You Can Now Facetime with Doctors Using This New App

Avoid unecessary health and wellness providers' visits with Maven, a digital clinic made for women's health.

You Can Now Facetime With Doctors With This New App
(Source: Maven)

Part of the reason why we dread doctor's visits is the impractical wait time. Sitting an hour for what turns out to be a ten-minute visit makes you question why it was necessary to come in at all. The truth is, more than 70 percent of reasons people come to a doctor's office can actually be handled remotely. Enter Maven Clinic, a brilliant women-specific iOS app connecting patients with practitioners—it's Facetime with your doctor. 

You Can Now Facetime With Doctors With This New App

Maven is the latest in the movement towards telehealth, in which tools enable people to make a diagnosis at home. CellScope's Oto Home, for example, connects an otoscope (which looks inside the ear canal) to a smartphone app to guide parents to peer into a child's ear and send that information to a physician for a prescription. There's also PocketDerm, which enables board-certified dermatologists to assess you remotely and prescribe topical acne treatments.

Maven actually takes telehealth a step further by maintaining human connection. No matter your cause for seeking a healthcare professional, your video appointments feel as personal as a face-to-face meeting. 

It is extremely simple to use: you browse practitioners, book an appointment time and video chat with your physician. Prices vary by practitioner and duration—when I set up an appointment with nurse practitioner Rebecca Callahan, it was $18 for ten minutes or $25 for 15 minutes, for instance. The roster of professionals, including doctors, nutritionists, nurse practitioners, mental health specialists, lactation consultants and more, cater to every woman's need whether it be prenatal care, family care, postpartum care or overall health and wellness.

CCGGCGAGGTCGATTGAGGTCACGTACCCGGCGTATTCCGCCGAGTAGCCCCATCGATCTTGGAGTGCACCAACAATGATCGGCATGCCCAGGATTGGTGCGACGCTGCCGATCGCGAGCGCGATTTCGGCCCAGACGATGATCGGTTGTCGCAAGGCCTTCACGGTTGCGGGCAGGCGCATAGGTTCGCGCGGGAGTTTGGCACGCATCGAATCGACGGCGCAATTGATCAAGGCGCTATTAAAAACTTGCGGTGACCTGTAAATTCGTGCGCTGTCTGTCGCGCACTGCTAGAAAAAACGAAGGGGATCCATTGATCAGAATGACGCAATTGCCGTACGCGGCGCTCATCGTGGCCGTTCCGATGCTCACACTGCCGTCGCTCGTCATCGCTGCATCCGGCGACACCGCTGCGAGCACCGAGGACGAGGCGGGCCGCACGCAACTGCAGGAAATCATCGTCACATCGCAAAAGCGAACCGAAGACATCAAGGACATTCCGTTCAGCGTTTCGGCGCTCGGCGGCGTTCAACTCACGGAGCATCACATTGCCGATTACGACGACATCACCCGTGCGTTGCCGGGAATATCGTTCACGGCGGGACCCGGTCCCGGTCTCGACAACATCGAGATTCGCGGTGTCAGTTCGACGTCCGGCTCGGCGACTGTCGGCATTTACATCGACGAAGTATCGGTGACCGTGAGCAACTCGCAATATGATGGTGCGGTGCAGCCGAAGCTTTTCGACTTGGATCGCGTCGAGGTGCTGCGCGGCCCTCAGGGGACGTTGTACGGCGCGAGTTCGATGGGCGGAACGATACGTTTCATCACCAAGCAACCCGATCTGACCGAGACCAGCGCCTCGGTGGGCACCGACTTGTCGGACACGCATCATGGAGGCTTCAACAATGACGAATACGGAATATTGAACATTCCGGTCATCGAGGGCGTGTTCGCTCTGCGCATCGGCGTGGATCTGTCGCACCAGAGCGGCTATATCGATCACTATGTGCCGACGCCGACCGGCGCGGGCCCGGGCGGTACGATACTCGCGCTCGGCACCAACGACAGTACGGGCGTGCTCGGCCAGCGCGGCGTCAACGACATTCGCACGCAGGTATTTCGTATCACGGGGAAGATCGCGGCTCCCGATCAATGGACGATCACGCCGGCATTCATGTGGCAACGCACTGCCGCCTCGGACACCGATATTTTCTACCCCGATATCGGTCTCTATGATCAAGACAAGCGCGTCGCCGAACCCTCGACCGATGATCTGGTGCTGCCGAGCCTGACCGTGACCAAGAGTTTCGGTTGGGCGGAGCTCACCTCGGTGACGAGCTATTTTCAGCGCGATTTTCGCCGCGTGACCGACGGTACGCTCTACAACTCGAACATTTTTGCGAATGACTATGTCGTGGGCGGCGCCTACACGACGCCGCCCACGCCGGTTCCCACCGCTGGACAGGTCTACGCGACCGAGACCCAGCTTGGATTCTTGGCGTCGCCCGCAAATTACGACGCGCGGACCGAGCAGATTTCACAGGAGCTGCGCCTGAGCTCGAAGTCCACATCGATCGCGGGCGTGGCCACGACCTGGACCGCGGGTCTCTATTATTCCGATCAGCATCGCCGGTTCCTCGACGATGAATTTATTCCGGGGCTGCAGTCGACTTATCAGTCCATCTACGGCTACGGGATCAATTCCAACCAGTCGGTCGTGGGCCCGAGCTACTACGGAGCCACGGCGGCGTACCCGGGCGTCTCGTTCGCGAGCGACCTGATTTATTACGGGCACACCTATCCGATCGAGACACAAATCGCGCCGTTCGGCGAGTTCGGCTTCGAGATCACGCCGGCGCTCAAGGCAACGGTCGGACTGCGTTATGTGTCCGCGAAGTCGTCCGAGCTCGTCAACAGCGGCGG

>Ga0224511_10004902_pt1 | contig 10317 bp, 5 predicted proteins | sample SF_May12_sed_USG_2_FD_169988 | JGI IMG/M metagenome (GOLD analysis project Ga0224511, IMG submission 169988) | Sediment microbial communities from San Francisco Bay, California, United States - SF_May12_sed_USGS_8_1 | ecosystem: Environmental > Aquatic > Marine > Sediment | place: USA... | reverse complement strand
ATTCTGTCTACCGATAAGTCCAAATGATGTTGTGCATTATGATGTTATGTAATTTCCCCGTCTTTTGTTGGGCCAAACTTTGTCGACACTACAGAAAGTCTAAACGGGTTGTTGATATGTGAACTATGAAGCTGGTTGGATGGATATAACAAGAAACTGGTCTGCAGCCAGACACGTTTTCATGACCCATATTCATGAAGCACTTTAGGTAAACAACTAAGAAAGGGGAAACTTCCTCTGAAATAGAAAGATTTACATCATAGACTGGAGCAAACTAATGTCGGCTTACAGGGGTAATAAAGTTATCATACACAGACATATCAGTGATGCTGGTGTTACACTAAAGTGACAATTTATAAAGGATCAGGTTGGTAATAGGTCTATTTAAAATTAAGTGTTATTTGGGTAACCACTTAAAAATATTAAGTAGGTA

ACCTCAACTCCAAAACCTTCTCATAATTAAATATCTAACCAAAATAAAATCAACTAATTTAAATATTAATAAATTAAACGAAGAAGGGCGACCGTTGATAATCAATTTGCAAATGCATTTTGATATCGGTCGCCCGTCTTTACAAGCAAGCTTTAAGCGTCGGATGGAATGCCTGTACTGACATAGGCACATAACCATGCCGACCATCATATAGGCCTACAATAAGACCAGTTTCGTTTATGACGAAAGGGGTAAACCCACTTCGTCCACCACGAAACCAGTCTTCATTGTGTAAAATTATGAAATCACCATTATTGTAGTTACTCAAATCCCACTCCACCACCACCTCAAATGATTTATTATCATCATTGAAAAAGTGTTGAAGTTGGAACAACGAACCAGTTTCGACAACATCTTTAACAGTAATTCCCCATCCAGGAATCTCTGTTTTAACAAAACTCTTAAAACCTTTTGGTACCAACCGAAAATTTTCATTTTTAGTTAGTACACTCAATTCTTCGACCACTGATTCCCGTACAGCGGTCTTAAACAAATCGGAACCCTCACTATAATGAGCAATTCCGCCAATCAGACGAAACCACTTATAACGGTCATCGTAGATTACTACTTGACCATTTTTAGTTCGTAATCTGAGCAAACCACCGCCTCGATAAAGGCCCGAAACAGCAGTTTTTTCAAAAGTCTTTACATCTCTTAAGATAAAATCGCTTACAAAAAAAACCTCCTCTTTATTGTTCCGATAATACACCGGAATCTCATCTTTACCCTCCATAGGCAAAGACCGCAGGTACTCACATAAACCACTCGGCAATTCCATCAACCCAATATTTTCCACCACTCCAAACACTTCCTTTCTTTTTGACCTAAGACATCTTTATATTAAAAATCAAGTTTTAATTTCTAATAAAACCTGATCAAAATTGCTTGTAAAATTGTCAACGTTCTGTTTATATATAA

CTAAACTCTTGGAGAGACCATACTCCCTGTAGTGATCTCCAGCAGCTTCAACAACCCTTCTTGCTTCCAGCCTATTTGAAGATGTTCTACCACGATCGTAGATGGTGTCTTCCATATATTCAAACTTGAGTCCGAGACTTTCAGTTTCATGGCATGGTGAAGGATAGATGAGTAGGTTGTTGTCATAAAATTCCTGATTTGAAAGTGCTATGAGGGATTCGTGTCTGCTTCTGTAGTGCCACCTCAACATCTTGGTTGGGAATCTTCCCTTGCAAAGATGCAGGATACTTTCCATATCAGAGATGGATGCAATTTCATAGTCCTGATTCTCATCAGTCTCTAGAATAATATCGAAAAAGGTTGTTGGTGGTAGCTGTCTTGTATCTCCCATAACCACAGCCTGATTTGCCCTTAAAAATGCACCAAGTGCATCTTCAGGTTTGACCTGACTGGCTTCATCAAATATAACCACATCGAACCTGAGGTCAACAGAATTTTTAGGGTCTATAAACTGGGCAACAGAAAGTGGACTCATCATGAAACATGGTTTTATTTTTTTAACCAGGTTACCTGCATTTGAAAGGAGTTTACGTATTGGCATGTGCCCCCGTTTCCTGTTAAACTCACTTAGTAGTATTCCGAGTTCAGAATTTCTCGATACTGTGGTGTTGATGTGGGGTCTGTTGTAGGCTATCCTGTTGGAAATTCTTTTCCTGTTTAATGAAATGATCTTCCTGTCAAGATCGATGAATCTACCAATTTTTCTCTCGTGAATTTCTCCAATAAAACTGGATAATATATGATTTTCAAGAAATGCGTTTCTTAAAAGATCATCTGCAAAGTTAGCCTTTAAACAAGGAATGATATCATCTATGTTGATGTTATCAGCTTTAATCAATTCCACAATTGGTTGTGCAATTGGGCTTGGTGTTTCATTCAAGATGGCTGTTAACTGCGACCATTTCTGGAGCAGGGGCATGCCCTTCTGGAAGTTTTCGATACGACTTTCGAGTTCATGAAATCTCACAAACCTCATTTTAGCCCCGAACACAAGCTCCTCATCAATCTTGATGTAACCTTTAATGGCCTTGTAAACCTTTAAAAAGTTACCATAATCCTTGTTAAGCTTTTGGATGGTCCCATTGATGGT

Maven is a godsend for busy, working women who find it difficult to make time for in-person appointments."

You Can Now Facetime With Doctors With This New App
(Source: Maven Clinic)

CEO Katherine Ryder told us Maven built the team from the ground up, scouring thousands of healthcare professionals through friends, referrals, Facebook groups and even LinkedIn. What resulted is an amazing group of practitioners all approaching your health from a holistic standpoint.

There is a discussion feature where you can ask any question, anonymously if you wish, and get responses from multiple experts all at once. You not only have an OB/GYN's opinion followed by a second opinion from a nutritionist, but also third and fourth opinions from a physical therapist or mental health specialist. If you're guilty of Googling symptoms or searching WebMD for answers, this is a much, much more trustworthy resource.

The app is not meant to replace in-person visits at all, but rather streamline your appointments so you only go when necessary. You'll be able to share data about your Maven appointments with your primary care physician.

Maven is a godsend for busy, working women who find it difficult to make time for in-person appointments. I'm definitely guilty of this, seeing as I haven't formally seen a doctor in five years. My consultation with Callahan—who was calling from New Jersey while I was in New York—answered every burning question I've had about my health in just 15 minutes. Before our appointment, I filled out a "binder" of my medical history and any topics I wanted to cover specifically. During our meeting, I learned about a practice I could visit in person, some nutrition advice, a new yoga class I should try and gained an ease of mind over health concerns I didn't know how to remedy. I immediately felt connected and taken care of, and definitely plan to make another appointment when the time comes. 

Download Maven Clinic here.

Former Associate Editor at StyleBistro. Willing to try any workout trend. Green beauty junkie. Fan of overdressing. Proud member of the cult of Beyoncé. Twitter/Insta: @kristinarodulfo Follow me: Google